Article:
I Can't Stop Reading What Sandra Oh Said About Being "Brainwashed"

Cristina Yang would be proud

A photo of actor Sandra Oh holding her face in her hands and looking up at the light, her hair is curly and her blouse is brown with black dots

(Photo: Rex Shutterstock)

Sandra Oh recently did a phone interview with Vulture to talk about her new BBC America thriller Killing Eve—but it’s what she said about racism that I cannot seem to get out of my head.

The Q&A begins like most others, giving some backstory on Oh’s scene-stealing role as Dr. Cristina Yang on Grey’s Anatomy and detailing how Killing Eve represents her return to a major television series. Oh discusses her latest character, MI5 officer Eve Porowski, how the script for the show came to her and the opportunities she’s gotten post-Grey‘s. But then, things get incredibly real.

In talking about her motivation to build and shape her career on her own terms, Oh was frank, saying, “not only is shit hard, it’s extremely unfair. And racism exists. Let’s start there.”

For me, that’s the point where the interview becomes essential reading.

To be clear, the 46-year-old actor and I have very little in common aside from the fact that she went to high school in the same Ottawa neighbourhood where I grew up and a few years later,  Grey’s Anatomy was a formative TV show for both of us. Her words in Vulture, however, felt like a direct reminder that being a person of colour in media sometimes requires us to speak out about our lived experience. And in the discussion that followed, she demonstrated exactly the impact that can have.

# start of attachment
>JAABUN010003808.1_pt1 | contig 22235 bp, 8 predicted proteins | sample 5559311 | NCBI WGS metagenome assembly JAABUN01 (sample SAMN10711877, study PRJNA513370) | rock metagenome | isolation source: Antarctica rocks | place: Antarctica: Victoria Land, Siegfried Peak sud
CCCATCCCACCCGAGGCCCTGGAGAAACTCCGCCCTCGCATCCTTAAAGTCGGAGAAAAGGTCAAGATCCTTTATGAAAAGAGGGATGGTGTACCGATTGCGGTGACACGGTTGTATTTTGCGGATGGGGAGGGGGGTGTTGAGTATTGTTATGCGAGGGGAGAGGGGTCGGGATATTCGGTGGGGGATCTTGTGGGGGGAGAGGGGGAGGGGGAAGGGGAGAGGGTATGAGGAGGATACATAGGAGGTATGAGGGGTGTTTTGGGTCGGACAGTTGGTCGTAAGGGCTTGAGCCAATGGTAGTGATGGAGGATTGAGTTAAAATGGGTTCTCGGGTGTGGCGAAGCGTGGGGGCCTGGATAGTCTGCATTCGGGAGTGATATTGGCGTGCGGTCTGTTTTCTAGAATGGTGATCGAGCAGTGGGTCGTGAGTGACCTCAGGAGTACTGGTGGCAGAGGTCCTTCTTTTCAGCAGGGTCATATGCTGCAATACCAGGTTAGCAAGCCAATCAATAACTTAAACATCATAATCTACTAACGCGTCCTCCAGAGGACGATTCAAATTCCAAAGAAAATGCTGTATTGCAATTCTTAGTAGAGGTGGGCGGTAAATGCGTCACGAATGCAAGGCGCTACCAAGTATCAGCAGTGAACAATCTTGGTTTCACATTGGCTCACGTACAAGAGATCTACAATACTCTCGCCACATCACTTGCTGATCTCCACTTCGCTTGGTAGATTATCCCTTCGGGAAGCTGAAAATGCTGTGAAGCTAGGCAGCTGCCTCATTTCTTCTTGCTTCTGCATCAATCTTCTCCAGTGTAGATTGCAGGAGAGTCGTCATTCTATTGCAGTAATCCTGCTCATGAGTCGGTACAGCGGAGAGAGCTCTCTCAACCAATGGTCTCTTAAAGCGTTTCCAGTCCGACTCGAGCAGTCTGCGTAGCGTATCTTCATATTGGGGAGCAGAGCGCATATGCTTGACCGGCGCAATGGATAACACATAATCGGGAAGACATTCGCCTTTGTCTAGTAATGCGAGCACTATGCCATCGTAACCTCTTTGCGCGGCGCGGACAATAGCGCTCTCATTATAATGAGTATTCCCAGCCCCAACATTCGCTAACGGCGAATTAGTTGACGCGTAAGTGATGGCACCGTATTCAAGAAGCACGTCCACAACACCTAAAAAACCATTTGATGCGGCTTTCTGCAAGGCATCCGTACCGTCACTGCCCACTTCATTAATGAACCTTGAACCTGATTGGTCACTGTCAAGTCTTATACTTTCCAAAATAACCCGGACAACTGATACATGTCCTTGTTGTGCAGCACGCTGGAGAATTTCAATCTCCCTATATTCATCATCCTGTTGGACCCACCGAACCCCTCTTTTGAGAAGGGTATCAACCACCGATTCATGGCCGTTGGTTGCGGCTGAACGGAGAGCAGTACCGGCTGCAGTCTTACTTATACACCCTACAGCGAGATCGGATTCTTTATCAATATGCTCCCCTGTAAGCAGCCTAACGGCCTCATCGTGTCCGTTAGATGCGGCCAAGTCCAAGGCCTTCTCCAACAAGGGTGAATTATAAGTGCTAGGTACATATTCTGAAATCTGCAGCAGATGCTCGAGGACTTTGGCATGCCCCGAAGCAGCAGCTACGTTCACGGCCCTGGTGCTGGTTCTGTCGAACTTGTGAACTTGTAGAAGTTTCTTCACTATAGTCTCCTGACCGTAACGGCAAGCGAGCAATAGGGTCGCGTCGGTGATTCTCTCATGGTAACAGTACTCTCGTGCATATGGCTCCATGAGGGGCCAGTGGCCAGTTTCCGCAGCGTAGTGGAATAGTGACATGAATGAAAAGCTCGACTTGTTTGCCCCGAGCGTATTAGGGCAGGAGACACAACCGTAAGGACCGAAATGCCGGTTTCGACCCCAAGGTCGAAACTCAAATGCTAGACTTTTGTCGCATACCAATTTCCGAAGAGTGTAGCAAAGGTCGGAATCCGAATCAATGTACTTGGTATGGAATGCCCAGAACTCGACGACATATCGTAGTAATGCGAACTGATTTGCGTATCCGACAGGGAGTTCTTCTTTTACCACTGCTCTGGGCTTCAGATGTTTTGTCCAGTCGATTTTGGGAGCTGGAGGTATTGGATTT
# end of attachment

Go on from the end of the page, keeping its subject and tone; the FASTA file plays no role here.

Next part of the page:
“One thing I will share with you—when I got the script for Killing Eve, I remember I was walking around in Brooklyn and I was on my phone with my agent, Nancy. I was quickly scrolling down the script, and I can’t really tell you what I was looking for. So I’m like, ‘So Nancy, I don’t understand, what’s the part?’ And Nancy goes ‘Sweetheart, it’s Eve, it’s Eve.’ In that moment, I did not assume the offer was for Eve. I think about that moment a lot,” Oh told Vulture reporter . “It’s like, how does racism define your work? Oh my goodness, I didn’t even assume when being offered something that I would be one of the central storytellers. Why? And this is me talking, right? After being told to see things a certain way for decades, you realize, ‘Oh my god! They brainwashed me!’ I was brainwashed! So that was a revelation to me.”

The moment that Oh describes is why I have to keep reading this passage over and over. I was never raised to view my skin colour or cultural background as a barrier. I could do anything I wanted. But as I started my career as a journalist and began thinking more critically about diversity and inclusion, I realized that in some instances, I’ve still been seen as the “Indian writer.” Like Oh, I’ve had to do a lot of unlearning, reflecting on my experiences and realizing that many weren’t normal, but a product of a system where I am situated as a minority. It’s for these reasons that I find myself clicking on pieces that discuss inclusion, diversity and racism—topics that I am still trying to truly understand within my own life.

Oh’s interview is particularly timely given the recent discussions in Canadian politics about whether systemic racism exists in Canada (spoiler alert: it does). As Bustle put it, the actor’s quote is a heartbreaking reminder that internalize racism is real.

The interview is also a poignant moment between a Korean-Canadian actress and a Korean-American journalist. Jung later tweeted that the moment that Oh shared with him made him burst into tears—and tbh, that made me catch feels all over again.

But in true Cristina Yang fashion, now that Oh has realized just how much she had internalized messages about who gets to be the star versus who is only supporting role-worthy, she’s now working to unlearn those lessons.

“I felt it, and I have felt it deeply. And I’m extremely fortunate. So I’m not going to not say that it’s not there, because it is,” says Oh. “But it’s changing the mindset that being an actor of colour, person of colour, that you’re at a disadvantage in the creative life. That you don’t have opportunity. It’s all how you see the opportunity.”


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